There was some good news on the occupancy front, according the data just released from NIC MAP, but the assisted living sector isn’t out of the woods yet. Sequentially, seniors housing (including independent living and assisted living) saw a 30-basis point increase in occupancy to 88.0% for properties in the top-31 primary metropolitan markets. For primary and secondary markets combined, the increase was slightly more moderate at 20 basis points, sequentially, to 87.8%.
When separating out the community types, independent living saw a 20-basis point increase to 90.2%, while assisted living rose 30 basis points to 85.4%. For stabilized seniors housing properties, occupancy grew to 89.8%, a 20-basis point sequential increase. There is still a long way to go for AL, as we are just 30 basis points off the record-low average occupancy of 85.1%, but we’ll take the good news.
However, rent growth was relatively stagnant in the assisted living sector, rising just 2.3%, versus 3.0% for independent living. With occupancy so low, there is only so much pricing power these communities have. We hear that discounting is still rampant across the industry, which is not good news considering these communities have to keep up with rising wages that are only made worse in markets that have seen a lot of development.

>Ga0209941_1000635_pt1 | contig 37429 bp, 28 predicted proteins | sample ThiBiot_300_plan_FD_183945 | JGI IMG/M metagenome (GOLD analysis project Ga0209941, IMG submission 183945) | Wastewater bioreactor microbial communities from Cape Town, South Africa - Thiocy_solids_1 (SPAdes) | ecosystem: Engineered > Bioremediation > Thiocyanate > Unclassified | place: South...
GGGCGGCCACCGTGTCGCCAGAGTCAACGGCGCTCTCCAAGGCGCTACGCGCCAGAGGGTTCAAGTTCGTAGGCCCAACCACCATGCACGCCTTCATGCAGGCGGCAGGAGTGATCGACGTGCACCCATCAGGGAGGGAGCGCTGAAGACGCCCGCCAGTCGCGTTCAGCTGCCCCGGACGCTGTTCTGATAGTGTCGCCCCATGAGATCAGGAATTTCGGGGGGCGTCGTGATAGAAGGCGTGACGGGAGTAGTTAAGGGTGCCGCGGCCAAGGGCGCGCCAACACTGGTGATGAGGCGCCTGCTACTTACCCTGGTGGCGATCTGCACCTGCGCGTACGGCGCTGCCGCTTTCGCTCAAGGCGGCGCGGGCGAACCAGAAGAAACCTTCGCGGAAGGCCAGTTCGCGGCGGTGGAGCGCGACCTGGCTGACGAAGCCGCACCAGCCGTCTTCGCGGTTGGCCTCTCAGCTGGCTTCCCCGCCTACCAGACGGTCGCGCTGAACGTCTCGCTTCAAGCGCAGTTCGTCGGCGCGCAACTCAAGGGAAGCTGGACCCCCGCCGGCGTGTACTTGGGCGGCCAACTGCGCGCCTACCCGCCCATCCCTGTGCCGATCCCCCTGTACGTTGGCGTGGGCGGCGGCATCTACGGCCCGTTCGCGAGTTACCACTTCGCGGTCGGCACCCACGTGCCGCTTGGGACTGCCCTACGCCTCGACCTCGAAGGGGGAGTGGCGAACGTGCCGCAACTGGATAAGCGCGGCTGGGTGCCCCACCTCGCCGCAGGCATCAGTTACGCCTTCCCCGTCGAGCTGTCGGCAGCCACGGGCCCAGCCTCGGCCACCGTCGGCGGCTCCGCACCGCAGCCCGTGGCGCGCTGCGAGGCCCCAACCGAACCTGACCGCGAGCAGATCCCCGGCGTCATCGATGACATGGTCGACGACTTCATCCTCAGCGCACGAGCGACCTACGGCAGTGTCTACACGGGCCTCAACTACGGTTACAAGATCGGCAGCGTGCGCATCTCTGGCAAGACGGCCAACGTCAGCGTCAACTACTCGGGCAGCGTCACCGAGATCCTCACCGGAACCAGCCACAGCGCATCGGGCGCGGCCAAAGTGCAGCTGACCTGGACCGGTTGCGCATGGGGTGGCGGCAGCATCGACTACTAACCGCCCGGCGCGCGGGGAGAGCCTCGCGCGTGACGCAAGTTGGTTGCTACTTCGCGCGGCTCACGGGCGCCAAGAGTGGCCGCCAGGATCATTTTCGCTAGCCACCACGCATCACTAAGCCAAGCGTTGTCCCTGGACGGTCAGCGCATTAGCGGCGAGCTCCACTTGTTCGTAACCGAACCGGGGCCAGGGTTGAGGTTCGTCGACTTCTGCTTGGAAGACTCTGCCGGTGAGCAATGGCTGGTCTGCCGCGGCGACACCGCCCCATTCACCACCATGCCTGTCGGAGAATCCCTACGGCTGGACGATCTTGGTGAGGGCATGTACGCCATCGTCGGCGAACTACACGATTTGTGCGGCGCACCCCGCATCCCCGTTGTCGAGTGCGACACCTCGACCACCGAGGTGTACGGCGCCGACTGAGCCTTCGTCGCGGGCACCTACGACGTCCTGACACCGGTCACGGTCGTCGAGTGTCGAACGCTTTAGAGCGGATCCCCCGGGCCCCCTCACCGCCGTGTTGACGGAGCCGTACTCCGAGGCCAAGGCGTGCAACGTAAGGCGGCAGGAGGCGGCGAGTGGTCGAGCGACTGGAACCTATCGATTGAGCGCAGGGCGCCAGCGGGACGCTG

Looking to the future, there are reasons to be somewhat optimistic. According to NIC MAP, absorption topped inventory growth; 4.4% versus 4.2%, respectively, for assisted living, and 2.0% versus 1.8% for independent living. We’re a little suspect of those inventory growth numbers, as we believe they may be underrepresenting the real development pace out there, based on the numbers and “talk” at the recent NIC conference. But if construction is indeed slowing down, as we have been hearing, then we may see rising census levels.
We should note that we have seen these kind of sequential occupancy increases in third quarters before. That means we are holding our breath the Q4 and Q1 numbers to come out, when rough winter weather and the omnipresent flu season may drag occupancy down. Sorry to end on that.